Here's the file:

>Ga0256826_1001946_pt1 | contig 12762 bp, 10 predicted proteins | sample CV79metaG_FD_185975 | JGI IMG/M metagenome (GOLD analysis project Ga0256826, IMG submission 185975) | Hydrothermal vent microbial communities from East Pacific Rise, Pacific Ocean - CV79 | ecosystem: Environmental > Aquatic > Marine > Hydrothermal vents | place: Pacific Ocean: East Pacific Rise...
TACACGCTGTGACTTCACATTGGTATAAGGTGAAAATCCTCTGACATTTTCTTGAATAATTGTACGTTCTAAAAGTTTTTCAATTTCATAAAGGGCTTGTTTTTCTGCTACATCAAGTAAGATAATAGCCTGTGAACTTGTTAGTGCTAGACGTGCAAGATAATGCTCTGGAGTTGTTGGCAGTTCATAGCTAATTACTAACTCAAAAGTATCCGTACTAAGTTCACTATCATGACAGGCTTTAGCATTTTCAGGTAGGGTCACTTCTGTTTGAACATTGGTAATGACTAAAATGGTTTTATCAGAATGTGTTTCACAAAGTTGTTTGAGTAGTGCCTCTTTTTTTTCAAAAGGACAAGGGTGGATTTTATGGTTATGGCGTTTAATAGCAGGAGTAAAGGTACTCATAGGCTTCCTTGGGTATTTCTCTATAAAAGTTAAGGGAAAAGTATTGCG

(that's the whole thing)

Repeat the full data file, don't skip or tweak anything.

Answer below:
>Ga0256826_1001946_pt1 | contig 12762 bp, 10 predicted proteins | sample CV79metaG_FD_185975 | JGI IMG/M metagenome (GOLD analysis project Ga0256826, IMG submission 185975) | Hydrothermal vent microbial communities from East Pacific Rise, Pacific Ocean - CV79 | ecosystem: Environmental > Aquatic > Marine > Hydrothermal vents | place: Pacific Ocean: East Pacific Rise...
TACACGCTGTGACTTCACATTGGTATAAGGTGAAAATCCTCTGACATTTTCTTGAATAATTGTACGTTCTAAAAGTTTTTCAATTTCATAAAGGGCTTGTTTTTCTGCTACATCAAGTAAGATAATAGCCTGTGAACTTGTTAGTGCTAGACGTGCAAGATAATGCTCTGGAGTTGTTGGCAGTTCATAGCTAATTACTAACTCAAAAGTATCCGTACTAAGTTCACTATCATGACAGGCTTTAGCATTTTCAGGTAGGGTCACTTCTGTTTGAACATTGGTAATGACTAAAATGGTTTTATCAGAATGTGTTTCACAAAGTTGTTTGAGTAGTGCCTCTTTTTTTTCAAAAGGACAAGGGTGGATTTTATGGTTATGGCGTTTAATAGCAGGAGTAAAGGTACTCATAGGCTTCCTTGGGTATTTCTCTATAAAAGTTAAGGGAAAAGTATTGCG